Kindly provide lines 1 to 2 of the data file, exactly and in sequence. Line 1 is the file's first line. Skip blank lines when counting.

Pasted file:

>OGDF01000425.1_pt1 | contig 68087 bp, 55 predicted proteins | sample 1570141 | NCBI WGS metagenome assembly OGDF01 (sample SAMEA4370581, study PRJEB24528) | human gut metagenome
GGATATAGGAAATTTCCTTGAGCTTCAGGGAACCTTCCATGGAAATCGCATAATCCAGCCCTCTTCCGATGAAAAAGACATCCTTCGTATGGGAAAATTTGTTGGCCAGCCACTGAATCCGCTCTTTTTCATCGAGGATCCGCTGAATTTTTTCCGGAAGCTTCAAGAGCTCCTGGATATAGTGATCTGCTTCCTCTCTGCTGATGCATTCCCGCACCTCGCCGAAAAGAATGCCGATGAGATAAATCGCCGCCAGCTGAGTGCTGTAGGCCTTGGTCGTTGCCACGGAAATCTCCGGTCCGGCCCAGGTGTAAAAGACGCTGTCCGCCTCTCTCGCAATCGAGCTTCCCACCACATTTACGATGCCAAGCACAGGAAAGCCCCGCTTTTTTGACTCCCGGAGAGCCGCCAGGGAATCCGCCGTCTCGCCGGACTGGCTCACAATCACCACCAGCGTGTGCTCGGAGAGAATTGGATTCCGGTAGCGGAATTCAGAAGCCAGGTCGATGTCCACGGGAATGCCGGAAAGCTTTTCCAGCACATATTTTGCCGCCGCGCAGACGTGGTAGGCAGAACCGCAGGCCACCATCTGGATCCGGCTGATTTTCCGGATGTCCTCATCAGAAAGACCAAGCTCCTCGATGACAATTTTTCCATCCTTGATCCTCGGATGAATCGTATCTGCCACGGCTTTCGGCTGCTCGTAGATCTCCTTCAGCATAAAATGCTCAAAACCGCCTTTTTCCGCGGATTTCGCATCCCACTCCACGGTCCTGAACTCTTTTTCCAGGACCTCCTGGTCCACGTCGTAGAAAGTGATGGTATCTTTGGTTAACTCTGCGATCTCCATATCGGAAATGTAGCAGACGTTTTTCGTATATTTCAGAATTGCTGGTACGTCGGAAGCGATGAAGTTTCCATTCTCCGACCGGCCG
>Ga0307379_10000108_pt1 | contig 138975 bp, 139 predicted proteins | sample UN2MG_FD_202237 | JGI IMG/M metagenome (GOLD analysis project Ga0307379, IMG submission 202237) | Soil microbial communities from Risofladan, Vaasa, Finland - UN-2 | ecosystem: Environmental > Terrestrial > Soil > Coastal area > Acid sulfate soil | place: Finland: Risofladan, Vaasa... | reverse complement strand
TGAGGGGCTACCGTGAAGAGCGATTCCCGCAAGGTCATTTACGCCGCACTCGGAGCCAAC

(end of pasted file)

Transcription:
>OGDF01000425.1_pt1 | contig 68087 bp, 55 predicted proteins | sample 1570141 | NCBI WGS metagenome assembly OGDF01 (sample SAMEA4370581, study PRJEB24528) | human gut metagenome
GGATATAGGAAATTTCCTTGAGCTTCAGGGAACCTTCCATGGAAATCGCATAATCCAGCCCTCTTCCGATGAAAAAGACATCCTTCGTATGGGAAAATTTGTTGGCCAGCCACTGAATCCGCTCTTTTTCATCGAGGATCCGCTGAATTTTTTCCGGAAGCTTCAAGAGCTCCTGGATATAGTGATCTGCTTCCTCTCTGCTGATGCATTCCCGCACCTCGCCGAAAAGAATGCCGATGAGATAAATCGCCGCCAGCTGAGTGCTGTAGGCCTTGGTCGTTGCCACGGAAATCTCCGGTCCGGCCCAGGTGTAAAAGACGCTGTCCGCCTCTCTCGCAATCGAGCTTCCCACCACATTTACGATGCCAAGCACAGGAAAGCCCCGCTTTTTTGACTCCCGGAGAGCCGCCAGGGAATCCGCCGTCTCGCCGGACTGGCTCACAATCACCACCAGCGTGTGCTCGGAGAGAATTGGATTCCGGTAGCGGAATTCAGAAGCCAGGTCGATGTCCACGGGAATGCCGGAAAGCTTTTCCAGCACATATTTTGCCGCCGCGCAGACGTGGTAGGCAGAACCGCAGGCCACCATCTGGATCCGGCTGATTTTCCGGATGTCCTCATCAGAAAGACCAAGCTCCTCGATGACAATTTTTCCATCCTTGATCCTCGGATGAATCGTATCTGCCACGGCTTTCGGCTGCTCGTAGATCTCCTTCAGCATAAAATGCTCAAAACCGCCTTTTTCCGCGGATTTCGCATCCCACTCCACGGTCCTGAACTCTTTTTCCAGGACCTCCTGGTCCACGTCGTAGAAAGTGATGGTATCTTTGGTTAACTCTGCGATCTCCATATCGGAAATGTAGCAGACGTTTTTCGTATATTTCAGAATTGCTGGTACGTCGGAAGCGATGAAGTTTCCATTCTCCGACCGGCCG